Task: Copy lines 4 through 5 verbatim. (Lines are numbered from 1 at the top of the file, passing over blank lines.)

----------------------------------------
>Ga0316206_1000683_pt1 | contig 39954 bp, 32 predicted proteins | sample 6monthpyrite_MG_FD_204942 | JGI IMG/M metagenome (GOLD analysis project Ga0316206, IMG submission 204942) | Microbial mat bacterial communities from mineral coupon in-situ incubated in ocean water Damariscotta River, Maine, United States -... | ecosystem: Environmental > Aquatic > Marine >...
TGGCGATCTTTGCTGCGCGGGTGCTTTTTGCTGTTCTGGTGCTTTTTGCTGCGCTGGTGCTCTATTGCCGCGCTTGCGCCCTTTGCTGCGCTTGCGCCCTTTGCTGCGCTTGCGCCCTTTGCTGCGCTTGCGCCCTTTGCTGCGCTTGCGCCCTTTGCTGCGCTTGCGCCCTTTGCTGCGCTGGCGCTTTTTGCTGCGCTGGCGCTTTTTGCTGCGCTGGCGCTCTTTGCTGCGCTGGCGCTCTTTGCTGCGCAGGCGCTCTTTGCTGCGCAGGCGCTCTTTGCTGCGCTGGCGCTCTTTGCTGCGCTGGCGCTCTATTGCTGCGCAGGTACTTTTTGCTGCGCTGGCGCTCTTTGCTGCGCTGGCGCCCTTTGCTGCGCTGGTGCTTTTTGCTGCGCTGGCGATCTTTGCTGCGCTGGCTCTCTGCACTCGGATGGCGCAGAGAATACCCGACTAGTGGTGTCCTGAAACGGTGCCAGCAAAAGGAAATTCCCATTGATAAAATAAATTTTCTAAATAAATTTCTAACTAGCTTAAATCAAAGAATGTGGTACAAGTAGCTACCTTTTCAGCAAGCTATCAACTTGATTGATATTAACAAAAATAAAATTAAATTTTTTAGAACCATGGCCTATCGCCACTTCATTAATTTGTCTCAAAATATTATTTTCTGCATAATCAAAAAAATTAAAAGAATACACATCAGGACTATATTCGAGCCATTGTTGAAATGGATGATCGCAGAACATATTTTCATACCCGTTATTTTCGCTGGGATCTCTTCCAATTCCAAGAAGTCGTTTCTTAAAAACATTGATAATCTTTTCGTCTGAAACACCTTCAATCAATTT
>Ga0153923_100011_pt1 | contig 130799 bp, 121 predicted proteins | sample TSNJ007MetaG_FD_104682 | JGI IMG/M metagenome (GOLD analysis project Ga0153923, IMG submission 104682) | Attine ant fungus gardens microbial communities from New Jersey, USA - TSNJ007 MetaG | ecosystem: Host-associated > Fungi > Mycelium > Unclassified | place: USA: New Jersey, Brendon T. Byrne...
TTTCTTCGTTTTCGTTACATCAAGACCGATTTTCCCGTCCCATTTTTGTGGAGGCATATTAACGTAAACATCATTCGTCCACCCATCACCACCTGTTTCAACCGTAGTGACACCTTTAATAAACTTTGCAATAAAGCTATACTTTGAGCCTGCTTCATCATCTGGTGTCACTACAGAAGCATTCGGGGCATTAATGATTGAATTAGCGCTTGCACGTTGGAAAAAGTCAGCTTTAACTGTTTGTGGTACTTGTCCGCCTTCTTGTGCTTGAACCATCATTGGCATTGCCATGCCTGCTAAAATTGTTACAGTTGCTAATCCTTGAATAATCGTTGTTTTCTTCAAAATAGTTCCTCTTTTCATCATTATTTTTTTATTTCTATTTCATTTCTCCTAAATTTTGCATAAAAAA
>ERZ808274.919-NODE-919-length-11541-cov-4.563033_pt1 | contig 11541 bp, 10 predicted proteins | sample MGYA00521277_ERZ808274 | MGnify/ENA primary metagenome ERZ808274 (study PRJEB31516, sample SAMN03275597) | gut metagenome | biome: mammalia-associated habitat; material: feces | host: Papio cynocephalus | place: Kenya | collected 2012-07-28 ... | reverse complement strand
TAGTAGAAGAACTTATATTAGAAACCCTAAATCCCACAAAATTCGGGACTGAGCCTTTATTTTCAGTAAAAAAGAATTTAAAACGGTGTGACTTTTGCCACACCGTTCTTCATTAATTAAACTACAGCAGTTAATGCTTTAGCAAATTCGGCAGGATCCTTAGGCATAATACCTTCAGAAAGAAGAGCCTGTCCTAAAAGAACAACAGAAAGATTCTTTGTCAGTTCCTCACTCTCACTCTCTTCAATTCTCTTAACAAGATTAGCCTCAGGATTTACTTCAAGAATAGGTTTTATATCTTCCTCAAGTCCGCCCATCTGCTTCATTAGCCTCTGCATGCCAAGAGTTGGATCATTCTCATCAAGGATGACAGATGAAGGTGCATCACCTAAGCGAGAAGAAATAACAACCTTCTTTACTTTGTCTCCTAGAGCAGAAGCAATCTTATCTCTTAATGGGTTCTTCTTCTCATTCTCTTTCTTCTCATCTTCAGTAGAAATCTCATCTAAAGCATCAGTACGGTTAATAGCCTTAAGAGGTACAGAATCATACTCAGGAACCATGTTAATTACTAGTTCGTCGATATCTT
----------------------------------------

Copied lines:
TTTCTTCGTTTTCGTTACATCAAGACCGATTTTCCCGTCCCATTTTTGTGGAGGCATATTAACGTAAACATCATTCGTCCACCCATCACCACCTGTTTCAACCGTAGTGACACCTTTAATAAACTTTGCAATAAAGCTATACTTTGAGCCTGCTTCATCATCTGGTGTCACTACAGAAGCATTCGGGGCATTAATGATTGAATTAGCGCTTGCACGTTGGAAAAAGTCAGCTTTAACTGTTTGTGGTACTTGTCCGCCTTCTTGTGCTTGAACCATCATTGGCATTGCCATGCCTGCTAAAATTGTTACAGTTGCTAATCCTTGAATAATCGTTGTTTTCTTCAAAATAGTTCCTCTTTTCATCATTATTTTTTTATTTCTATTTCATTTCTCCTAAATTTTGCATAAAAAA
>ERZ808274.919-NODE-919-length-11541-cov-4.563033_pt1 | contig 11541 bp, 10 predicted proteins | sample MGYA00521277_ERZ808274 | MGnify/ENA primary metagenome ERZ808274 (study PRJEB31516, sample SAMN03275597) | gut metagenome | biome: mammalia-associated habitat; material: feces | host: Papio cynocephalus | place: Kenya | collected 2012-07-28 ... | reverse complement strand